Not About Hugos

Not About Hugos

Not really, at least. Not mostly? Anyway, watching what seems like half the world lose their ever-loving minds over what is essentially an episode of epic-level trolling (albeit with a point) has been a delight. I’m certain we’ll be entertained (subjected to?) more of the same between now and LonCon in August. If you’re just joining the party – and there’s cold beer in the fridge and several lifetimes’ supply of popcorn – the fracturing within the Social Justice Warrior faction of the scifi community has been equally entertaining, with some of the usual suspect turning downright reasonable. Brandon Sanderson has again demonstrated what a stand-up guy he is, and Larry and Vox have come in for more than their fair share of vituperation. So much so, in fact, that the delightful Mrs. Correia has expressed her displeasure at having to reassure acquaintances that, no, her husband isn’t a dangerous, evil-minded hatey mchaterson who poses a clear and present danger to her and her children. (He’s a big softy, really.) Silly them. As Sarah can attest to, Larry is not the Correia whose anger you most want to avoid.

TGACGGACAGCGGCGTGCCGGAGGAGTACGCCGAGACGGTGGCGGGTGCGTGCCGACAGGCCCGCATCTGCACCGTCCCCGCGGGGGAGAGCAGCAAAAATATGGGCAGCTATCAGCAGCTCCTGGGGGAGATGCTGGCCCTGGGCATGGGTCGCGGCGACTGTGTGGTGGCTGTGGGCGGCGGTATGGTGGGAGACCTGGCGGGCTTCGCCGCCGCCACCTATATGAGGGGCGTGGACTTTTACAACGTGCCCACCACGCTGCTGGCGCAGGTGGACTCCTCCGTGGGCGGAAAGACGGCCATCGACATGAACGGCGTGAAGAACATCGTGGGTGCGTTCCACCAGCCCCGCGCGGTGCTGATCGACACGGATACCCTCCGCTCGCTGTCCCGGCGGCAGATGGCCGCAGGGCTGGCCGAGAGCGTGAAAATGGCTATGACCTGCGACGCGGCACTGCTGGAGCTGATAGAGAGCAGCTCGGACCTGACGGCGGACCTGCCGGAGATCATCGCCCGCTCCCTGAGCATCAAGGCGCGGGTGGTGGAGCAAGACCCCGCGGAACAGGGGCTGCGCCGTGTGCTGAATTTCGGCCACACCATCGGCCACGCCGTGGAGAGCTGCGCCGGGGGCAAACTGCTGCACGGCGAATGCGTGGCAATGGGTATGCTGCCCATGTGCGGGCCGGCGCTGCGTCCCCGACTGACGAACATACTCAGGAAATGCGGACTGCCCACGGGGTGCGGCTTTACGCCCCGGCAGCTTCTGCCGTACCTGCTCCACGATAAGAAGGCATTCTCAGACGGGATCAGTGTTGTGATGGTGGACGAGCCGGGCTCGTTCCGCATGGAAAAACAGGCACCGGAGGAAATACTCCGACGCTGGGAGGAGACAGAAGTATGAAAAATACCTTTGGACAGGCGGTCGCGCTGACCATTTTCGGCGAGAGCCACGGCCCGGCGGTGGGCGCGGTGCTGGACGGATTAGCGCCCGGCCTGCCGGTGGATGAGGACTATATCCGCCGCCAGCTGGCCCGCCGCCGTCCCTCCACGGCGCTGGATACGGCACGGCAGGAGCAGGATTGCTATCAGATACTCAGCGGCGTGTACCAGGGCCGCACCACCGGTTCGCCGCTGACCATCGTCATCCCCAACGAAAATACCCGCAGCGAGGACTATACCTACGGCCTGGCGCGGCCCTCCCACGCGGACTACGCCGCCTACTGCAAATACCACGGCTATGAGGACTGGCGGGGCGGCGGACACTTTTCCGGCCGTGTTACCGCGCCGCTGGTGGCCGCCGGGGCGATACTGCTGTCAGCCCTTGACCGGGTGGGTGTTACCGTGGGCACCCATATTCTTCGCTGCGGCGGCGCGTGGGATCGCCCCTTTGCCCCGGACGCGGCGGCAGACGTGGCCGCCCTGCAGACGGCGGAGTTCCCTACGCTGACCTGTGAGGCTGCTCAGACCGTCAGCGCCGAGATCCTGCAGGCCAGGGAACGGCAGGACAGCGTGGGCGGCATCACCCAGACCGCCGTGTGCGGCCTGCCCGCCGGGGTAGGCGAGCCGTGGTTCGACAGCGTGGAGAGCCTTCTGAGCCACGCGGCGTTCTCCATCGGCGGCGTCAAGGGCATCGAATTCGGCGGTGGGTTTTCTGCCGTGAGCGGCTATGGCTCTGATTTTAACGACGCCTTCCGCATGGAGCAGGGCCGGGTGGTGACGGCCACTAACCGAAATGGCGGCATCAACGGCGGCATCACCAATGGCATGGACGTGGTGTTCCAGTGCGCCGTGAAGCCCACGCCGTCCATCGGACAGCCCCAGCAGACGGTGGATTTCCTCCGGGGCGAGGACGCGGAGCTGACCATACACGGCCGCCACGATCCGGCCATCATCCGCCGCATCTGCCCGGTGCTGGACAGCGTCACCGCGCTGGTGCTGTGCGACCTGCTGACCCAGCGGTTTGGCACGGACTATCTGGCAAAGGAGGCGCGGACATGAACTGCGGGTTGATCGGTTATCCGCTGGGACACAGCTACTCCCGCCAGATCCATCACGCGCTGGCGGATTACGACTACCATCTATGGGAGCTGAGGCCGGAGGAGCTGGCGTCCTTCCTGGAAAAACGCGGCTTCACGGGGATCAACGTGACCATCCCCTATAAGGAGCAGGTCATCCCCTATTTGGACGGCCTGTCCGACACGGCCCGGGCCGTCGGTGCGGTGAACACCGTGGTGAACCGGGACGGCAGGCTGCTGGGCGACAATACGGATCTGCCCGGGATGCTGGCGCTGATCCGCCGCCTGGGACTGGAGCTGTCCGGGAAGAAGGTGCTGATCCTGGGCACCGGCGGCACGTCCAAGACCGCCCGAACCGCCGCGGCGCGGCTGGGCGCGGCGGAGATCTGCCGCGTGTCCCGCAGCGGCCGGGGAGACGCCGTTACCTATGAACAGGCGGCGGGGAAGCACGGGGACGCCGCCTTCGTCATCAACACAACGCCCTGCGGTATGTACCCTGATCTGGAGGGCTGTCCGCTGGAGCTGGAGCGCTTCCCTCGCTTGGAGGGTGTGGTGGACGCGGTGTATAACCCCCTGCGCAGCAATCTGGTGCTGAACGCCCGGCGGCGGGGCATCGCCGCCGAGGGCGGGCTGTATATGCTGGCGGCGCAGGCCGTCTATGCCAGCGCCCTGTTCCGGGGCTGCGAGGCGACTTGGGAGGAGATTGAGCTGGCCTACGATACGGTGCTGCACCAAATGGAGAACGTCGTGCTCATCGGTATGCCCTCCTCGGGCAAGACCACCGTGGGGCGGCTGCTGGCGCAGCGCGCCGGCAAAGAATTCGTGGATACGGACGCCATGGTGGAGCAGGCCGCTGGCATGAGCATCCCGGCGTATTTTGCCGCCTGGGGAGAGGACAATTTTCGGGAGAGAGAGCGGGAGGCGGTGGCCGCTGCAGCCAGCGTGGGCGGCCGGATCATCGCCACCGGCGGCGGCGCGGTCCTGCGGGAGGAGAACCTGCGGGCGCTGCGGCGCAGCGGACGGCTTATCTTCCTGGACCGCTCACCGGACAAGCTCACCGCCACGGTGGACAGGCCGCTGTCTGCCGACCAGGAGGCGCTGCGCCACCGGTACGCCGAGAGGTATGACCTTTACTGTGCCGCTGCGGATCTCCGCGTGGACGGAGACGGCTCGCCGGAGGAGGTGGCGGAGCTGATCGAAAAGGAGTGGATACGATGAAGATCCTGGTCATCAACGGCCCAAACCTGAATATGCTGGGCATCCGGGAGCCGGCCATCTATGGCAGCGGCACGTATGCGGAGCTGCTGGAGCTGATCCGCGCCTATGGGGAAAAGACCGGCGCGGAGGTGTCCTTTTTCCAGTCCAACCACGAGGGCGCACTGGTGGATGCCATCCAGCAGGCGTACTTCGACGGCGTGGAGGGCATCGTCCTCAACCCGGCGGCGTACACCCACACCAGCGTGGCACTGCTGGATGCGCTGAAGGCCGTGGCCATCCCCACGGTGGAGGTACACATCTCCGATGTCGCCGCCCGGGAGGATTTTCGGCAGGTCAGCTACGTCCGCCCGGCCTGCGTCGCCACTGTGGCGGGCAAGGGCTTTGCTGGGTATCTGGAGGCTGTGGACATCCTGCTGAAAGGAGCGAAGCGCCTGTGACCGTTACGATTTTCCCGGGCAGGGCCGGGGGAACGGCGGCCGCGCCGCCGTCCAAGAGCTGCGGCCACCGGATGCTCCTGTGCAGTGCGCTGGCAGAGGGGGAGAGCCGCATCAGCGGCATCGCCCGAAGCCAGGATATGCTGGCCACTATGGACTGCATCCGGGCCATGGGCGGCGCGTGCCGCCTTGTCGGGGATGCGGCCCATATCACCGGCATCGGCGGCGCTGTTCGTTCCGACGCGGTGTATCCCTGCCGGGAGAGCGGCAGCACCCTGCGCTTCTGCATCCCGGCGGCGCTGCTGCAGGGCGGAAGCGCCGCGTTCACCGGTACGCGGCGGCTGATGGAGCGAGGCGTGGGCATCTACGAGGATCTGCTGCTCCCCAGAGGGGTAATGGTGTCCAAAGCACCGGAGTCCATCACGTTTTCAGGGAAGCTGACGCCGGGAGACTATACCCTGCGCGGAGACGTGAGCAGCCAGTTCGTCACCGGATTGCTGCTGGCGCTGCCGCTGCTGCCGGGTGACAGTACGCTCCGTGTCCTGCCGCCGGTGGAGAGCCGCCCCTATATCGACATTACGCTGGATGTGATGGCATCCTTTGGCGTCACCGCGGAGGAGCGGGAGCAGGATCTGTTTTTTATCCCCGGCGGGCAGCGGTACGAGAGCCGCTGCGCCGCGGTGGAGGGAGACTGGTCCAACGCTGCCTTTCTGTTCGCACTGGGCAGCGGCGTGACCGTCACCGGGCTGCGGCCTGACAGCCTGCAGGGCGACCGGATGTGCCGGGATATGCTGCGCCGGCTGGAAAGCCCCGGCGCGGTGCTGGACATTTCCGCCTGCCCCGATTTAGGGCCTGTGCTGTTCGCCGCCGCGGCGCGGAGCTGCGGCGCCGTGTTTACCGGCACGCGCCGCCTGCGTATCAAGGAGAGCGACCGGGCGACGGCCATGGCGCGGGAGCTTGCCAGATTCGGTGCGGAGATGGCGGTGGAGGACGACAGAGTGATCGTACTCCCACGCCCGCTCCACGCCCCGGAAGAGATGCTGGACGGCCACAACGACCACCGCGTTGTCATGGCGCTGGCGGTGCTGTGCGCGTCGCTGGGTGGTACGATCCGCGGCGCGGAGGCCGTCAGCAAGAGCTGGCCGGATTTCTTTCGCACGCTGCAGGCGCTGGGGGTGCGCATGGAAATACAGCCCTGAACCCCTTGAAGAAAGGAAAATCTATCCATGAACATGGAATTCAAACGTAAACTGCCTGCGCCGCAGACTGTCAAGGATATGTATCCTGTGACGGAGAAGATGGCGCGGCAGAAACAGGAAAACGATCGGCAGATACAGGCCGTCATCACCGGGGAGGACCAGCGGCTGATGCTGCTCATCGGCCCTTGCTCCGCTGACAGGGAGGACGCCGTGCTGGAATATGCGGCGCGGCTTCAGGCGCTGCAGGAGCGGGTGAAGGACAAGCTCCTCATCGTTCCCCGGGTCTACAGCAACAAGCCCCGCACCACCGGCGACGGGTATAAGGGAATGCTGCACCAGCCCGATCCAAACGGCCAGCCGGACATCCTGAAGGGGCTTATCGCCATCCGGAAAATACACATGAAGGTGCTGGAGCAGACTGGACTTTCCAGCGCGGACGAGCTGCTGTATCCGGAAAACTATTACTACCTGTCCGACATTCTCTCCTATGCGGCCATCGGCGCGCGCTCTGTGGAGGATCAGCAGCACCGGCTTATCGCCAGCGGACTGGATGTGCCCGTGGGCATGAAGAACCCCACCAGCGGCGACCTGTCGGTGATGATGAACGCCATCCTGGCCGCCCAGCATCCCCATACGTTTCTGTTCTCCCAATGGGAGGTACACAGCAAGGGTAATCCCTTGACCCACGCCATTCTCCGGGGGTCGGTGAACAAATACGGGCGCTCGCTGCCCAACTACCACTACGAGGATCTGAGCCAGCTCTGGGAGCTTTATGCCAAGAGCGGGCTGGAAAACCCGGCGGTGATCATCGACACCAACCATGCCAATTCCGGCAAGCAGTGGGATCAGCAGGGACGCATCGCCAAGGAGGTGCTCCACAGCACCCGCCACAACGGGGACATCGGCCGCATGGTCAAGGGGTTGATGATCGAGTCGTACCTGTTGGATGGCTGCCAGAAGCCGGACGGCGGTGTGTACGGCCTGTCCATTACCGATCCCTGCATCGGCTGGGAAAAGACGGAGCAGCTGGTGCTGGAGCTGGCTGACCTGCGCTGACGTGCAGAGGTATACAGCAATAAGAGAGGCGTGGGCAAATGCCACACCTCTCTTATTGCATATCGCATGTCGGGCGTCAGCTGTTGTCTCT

This isn’t about the Hugos, though. Really! That one’ll be at According To Hoyt, first Monday in May.

This post is about writing! This is a writing blog, and so we talk about writing here. Oh, very quickly, before I get to that, Mrs. Dave and I will be joining Sarah and Kate at RavenCon this weekend, where Sarah and I will endeavor to prevent Kate from wreaking grievous slaughter upon the SJW contingent in attendance. Ok, I’ll be working to prevent the two of them from tag-teaming the rest of the con. Ok, I’ll be holding their coats and mixing drinks for afters.

So, back to the writing. Especially in genre fiction, we work at portraying things which are alien. They may be immortal creatures of questionable moral views perpetrating great wickedness upon innocent – and not-so-innocent – humanity. They may be intelligences of other-than-organic nature, newly awakened to a stinky, smelly world full of illogical (and stinky) organic creatures. They may actually be aliens. Or, they could simply be the slightly odd kid next door who has nary a hair out of place and never leaves the house.